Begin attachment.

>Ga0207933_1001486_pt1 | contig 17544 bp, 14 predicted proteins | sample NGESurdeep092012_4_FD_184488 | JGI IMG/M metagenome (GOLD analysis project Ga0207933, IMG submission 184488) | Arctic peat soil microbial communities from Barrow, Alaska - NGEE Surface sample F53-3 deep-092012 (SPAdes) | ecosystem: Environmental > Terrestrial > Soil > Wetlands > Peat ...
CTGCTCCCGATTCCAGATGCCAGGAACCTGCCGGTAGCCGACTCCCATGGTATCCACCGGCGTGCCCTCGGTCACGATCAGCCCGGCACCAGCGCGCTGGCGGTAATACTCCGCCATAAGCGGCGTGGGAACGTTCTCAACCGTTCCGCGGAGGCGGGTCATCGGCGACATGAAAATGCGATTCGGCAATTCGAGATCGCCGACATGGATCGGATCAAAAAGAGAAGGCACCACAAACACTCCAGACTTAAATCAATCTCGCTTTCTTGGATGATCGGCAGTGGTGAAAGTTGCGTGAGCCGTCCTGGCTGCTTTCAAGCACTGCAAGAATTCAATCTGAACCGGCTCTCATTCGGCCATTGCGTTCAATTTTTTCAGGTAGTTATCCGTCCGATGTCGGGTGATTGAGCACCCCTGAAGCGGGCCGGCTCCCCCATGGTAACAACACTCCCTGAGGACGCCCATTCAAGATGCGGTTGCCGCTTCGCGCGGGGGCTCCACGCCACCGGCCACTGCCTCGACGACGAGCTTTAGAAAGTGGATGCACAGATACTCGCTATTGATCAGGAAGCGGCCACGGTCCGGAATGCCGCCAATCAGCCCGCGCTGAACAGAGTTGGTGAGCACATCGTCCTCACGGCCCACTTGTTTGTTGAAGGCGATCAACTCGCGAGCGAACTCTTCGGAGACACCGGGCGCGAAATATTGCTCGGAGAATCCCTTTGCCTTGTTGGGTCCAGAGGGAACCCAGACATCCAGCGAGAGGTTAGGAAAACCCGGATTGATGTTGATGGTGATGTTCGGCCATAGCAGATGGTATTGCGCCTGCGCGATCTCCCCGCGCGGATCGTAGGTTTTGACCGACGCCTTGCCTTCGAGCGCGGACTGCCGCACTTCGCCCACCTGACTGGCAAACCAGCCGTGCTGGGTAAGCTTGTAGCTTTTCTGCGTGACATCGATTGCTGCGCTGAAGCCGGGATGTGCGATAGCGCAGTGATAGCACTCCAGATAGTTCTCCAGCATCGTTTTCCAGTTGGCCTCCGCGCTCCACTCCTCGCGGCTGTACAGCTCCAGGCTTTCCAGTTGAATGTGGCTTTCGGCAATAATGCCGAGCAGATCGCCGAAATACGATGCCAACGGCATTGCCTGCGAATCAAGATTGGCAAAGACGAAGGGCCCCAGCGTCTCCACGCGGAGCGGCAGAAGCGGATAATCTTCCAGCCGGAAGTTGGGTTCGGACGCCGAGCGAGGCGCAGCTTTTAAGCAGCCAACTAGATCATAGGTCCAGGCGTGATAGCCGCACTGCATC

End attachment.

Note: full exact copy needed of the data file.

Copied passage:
>Ga0207933_1001486_pt1 | contig 17544 bp, 14 predicted proteins | sample NGESurdeep092012_4_FD_184488 | JGI IMG/M metagenome (GOLD analysis project Ga0207933, IMG submission 184488) | Arctic peat soil microbial communities from Barrow, Alaska - NGEE Surface sample F53-3 deep-092012 (SPAdes) | ecosystem: Environmental > Terrestrial > Soil > Wetlands > Peat ...
CTGCTCCCGATTCCAGATGCCAGGAACCTGCCGGTAGCCGACTCCCATGGTATCCACCGGCGTGCCCTCGGTCACGATCAGCCCGGCACCAGCGCGCTGGCGGTAATACTCCGCCATAAGCGGCGTGGGAACGTTCTCAACCGTTCCGCGGAGGCGGGTCATCGGCGACATGAAAATGCGATTCGGCAATTCGAGATCGCCGACATGGATCGGATCAAAAAGAGAAGGCACCACAAACACTCCAGACTTAAATCAATCTCGCTTTCTTGGATGATCGGCAGTGGTGAAAGTTGCGTGAGCCGTCCTGGCTGCTTTCAAGCACTGCAAGAATTCAATCTGAACCGGCTCTCATTCGGCCATTGCGTTCAATTTTTTCAGGTAGTTATCCGTCCGATGTCGGGTGATTGAGCACCCCTGAAGCGGGCCGGCTCCCCCATGGTAACAACACTCCCTGAGGACGCCCATTCAAGATGCGGTTGCCGCTTCGCGCGGGGGCTCCACGCCACCGGCCACTGCCTCGACGACGAGCTTTAGAAAGTGGATGCACAGATACTCGCTATTGATCAGGAAGCGGCCACGGTCCGGAATGCCGCCAATCAGCCCGCGCTGAACAGAGTTGGTGAGCACATCGTCCTCACGGCCCACTTGTTTGTTGAAGGCGATCAACTCGCGAGCGAACTCTTCGGAGACACCGGGCGCGAAATATTGCTCGGAGAATCCCTTTGCCTTGTTGGGTCCAGAGGGAACCCAGACATCCAGCGAGAGGTTAGGAAAACCCGGATTGATGTTGATGGTGATGTTCGGCCATAGCAGATGGTATTGCGCCTGCGCGATCTCCCCGCGCGGATCGTAGGTTTTGACCGACGCCTTGCCTTCGAGCGCGGACTGCCGCACTTCGCCCACCTGACTGGCAAACCAGCCGTGCTGGGTAAGCTTGTAGCTTTTCTGCGTGACATCGATTGCTGCGCTGAAGCCGGGATGTGCGATAGCGCAGTGATAGCACTCCAGATAGTTCTCCAGCATCGTTTTCCAGTTGGCCTCCGCGCTCCACTCCTCGCGGCTGTACAGCTCCAGGCTTTCCAGTTGAATGTGGCTTTCGGCAATAATGCCGAGCAGATCGCCGAAATACGATGCCAACGGCATTGCCTGCGAATCAAGATTGGCAAAGACGAAGGGCCCCAGCGTCTCCACGCGGAGCGGCAGAAGCGGATAATCTTCCAGCCGGAAGTTGGGTTCGGACGCCGAGCGAGGCGCAGCTTTTAAGCAGCCAACTAGATCATAGGTCCAGGCGTGATAGCCGCACTGCATC